Striving for objectivity can be desirable when writing an essay or report, but you should never disregard your feelings when writing a personal narrative. Genuine expressions of emotion are likely to capture the interest of most readers. Even if the circumstances you describe do not make a reader feel the same way, you should try to enable them to understand your feelings.
Whether you choose to describe a time when you were remarkably happy, sad, bored, frustrated, or even angry, provide some context for your emotion. Explain where you think the feeling originated and how it developed or did not develop, over time. This narrative may climax at the height of emotion, or emotion may provoke other circumstances. Your feelings may or may not change by the end of the narrative, but the prevailing emotion should impact your experience in a noticeable way.
- Who Did You Meet?
Some of the best personal narrative ideas are actually interpersonal. A narrative in which the narrator meets someone may also be relatively straightforward. The narrator starts off not knowing the other person, meets the person, describes their interaction, and acknowledges the influence of the other person. While you may portray an interaction between two or more people in this type of narrative, be sure to write from your own perspective.
- Why Do You Believe What You Believe?
Describing personal beliefs can be challenging, but the process of doing so can help you learn about yourself and write a meaningful personal narrative. You might start by thinking about your formative experiences or times when your convictions were tested. The best personal narratives are compelling regardless of whether a reader shares the same beliefs.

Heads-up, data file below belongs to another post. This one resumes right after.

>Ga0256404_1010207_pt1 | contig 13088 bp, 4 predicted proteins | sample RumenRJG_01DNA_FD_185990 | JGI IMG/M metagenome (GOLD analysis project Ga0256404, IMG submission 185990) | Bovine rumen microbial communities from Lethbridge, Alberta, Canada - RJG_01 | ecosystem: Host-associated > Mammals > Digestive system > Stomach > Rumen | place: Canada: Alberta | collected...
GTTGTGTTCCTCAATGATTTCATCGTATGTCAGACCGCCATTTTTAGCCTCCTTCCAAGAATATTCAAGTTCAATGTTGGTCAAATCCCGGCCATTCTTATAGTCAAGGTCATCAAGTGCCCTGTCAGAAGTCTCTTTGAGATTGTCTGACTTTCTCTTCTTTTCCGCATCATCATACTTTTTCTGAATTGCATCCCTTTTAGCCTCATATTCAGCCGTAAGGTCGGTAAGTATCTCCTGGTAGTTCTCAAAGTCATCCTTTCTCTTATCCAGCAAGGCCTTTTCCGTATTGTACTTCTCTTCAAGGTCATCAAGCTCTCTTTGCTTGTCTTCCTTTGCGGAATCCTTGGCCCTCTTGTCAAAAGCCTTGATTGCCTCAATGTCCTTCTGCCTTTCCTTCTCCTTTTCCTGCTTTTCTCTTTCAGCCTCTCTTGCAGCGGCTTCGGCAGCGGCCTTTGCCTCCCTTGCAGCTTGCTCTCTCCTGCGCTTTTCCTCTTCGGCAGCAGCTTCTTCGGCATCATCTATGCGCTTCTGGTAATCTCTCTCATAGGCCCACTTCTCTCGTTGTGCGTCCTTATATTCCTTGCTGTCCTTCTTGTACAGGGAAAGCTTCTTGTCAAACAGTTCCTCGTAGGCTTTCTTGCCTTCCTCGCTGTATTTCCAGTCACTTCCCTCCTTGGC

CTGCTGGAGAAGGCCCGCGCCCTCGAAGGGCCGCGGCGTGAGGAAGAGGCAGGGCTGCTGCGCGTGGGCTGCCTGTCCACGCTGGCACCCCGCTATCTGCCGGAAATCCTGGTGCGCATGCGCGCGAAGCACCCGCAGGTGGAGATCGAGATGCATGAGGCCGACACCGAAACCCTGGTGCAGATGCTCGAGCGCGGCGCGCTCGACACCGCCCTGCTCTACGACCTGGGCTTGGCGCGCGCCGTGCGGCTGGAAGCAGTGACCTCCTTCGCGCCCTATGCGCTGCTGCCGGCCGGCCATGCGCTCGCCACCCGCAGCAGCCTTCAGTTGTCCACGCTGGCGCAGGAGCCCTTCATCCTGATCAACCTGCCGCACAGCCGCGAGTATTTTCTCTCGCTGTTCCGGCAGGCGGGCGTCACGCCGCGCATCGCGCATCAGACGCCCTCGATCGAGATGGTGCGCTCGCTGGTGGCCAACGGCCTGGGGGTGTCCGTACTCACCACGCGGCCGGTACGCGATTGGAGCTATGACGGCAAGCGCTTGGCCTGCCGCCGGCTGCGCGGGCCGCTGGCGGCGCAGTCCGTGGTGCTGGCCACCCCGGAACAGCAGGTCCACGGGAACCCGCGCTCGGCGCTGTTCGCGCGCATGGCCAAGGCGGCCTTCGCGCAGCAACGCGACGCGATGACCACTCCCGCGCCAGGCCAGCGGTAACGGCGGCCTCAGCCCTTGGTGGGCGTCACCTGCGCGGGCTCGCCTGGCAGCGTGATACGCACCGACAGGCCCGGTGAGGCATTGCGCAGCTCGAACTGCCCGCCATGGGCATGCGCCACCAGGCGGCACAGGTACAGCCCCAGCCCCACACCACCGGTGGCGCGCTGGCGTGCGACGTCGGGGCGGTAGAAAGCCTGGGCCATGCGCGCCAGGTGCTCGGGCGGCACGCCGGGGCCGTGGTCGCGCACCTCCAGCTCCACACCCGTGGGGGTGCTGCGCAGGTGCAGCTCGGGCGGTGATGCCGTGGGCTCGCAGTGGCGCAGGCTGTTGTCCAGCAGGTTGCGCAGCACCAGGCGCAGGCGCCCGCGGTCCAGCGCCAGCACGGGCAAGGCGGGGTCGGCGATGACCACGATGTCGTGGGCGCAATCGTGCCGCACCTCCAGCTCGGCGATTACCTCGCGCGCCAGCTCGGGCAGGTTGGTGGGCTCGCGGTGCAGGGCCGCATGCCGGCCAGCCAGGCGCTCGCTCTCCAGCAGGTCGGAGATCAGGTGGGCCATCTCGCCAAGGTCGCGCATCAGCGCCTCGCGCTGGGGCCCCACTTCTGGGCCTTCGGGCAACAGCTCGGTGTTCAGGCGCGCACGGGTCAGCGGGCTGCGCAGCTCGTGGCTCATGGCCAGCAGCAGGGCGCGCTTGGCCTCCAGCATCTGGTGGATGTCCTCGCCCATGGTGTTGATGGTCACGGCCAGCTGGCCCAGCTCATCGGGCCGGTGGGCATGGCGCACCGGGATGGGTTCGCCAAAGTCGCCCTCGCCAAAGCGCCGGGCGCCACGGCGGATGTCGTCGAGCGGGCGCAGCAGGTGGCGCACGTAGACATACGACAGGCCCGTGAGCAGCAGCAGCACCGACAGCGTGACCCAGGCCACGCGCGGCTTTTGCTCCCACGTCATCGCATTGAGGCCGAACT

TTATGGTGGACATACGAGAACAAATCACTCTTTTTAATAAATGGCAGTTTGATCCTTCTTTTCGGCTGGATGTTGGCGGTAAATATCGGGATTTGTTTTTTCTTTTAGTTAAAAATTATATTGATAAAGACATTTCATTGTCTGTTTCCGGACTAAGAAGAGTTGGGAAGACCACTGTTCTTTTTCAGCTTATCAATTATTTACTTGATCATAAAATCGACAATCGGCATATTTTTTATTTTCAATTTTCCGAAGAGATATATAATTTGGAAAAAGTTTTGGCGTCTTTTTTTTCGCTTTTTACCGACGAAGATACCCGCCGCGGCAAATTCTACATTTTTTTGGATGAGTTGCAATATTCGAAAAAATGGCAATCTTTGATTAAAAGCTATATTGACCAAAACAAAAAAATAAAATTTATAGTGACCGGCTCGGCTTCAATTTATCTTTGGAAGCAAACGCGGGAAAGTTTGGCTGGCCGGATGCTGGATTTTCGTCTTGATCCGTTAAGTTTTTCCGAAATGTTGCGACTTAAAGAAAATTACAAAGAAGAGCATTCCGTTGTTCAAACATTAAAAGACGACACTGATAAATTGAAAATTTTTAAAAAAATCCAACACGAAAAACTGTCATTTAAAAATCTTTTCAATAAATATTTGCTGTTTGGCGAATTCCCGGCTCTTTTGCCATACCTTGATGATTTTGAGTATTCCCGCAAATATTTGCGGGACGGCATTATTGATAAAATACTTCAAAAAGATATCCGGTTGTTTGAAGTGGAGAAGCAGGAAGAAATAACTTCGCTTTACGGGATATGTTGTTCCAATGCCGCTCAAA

- What Scares or Surprises You?
People often have more in common than they think. The things you find scary, surprising, or that affect you in meaningful ways are likely to make an impression on others. We all come from different backgrounds, but many life experiences are universally human. The details of your narrative should be personal and specific. A wide variety of readers may find the underlying feelings, sensations, or thoughts compelling.
- How Did You Become the Person You Are Today?
If you set out to tell the complete story of your life, you may end up writing a lengthy autobiography. Focus on one formative factor or experience if you want to write a shorter personal narrative. Think about why you want to tell a certain story. Once you have a sense of the purpose and motivation that will drive your narrative, you should have a clearer idea of what to write.
No matter which personal narrative ideas you decide to pursue, you should always try to show, rather than tell, a reader about your experience. You may find it helpful to do unrestrained freewriting as you re-live experiences in your mind. Then, go back to revise and structure your narrative so that it will make sense to another reader. Be sure to allow your unique personality, perspective, and voice to come across in your own words.